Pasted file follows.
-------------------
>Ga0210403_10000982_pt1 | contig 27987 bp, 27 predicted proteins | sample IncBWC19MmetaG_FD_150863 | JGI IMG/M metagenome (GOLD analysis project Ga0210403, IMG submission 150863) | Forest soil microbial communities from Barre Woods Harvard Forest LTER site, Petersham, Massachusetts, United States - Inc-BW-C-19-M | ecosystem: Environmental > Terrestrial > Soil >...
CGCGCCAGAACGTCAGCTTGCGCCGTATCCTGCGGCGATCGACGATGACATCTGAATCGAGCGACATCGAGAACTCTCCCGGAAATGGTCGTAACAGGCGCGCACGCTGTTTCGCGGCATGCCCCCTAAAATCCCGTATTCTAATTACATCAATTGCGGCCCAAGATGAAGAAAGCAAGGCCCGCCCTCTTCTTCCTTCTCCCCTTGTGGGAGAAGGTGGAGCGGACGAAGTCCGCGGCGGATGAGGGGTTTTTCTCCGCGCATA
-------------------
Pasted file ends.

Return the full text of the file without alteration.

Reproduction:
>Ga0210403_10000982_pt1 | contig 27987 bp, 27 predicted proteins | sample IncBWC19MmetaG_FD_150863 | JGI IMG/M metagenome (GOLD analysis project Ga0210403, IMG submission 150863) | Forest soil microbial communities from Barre Woods Harvard Forest LTER site, Petersham, Massachusetts, United States - Inc-BW-C-19-M | ecosystem: Environmental > Terrestrial > Soil >...
CGCGCCAGAACGTCAGCTTGCGCCGTATCCTGCGGCGATCGACGATGACATCTGAATCGAGCGACATCGAGAACTCTCCCGGAAATGGTCGTAACAGGCGCGCACGCTGTTTCGCGGCATGCCCCCTAAAATCCCGTATTCTAATTACATCAATTGCGGCCCAAGATGAAGAAAGCAAGGCCCGCCCTCTTCTTCCTTCTCCCCTTGTGGGAGAAGGTGGAGCGGACGAAGTCCGCGGCGGATGAGGGGTTTTTCTCCGCGCATA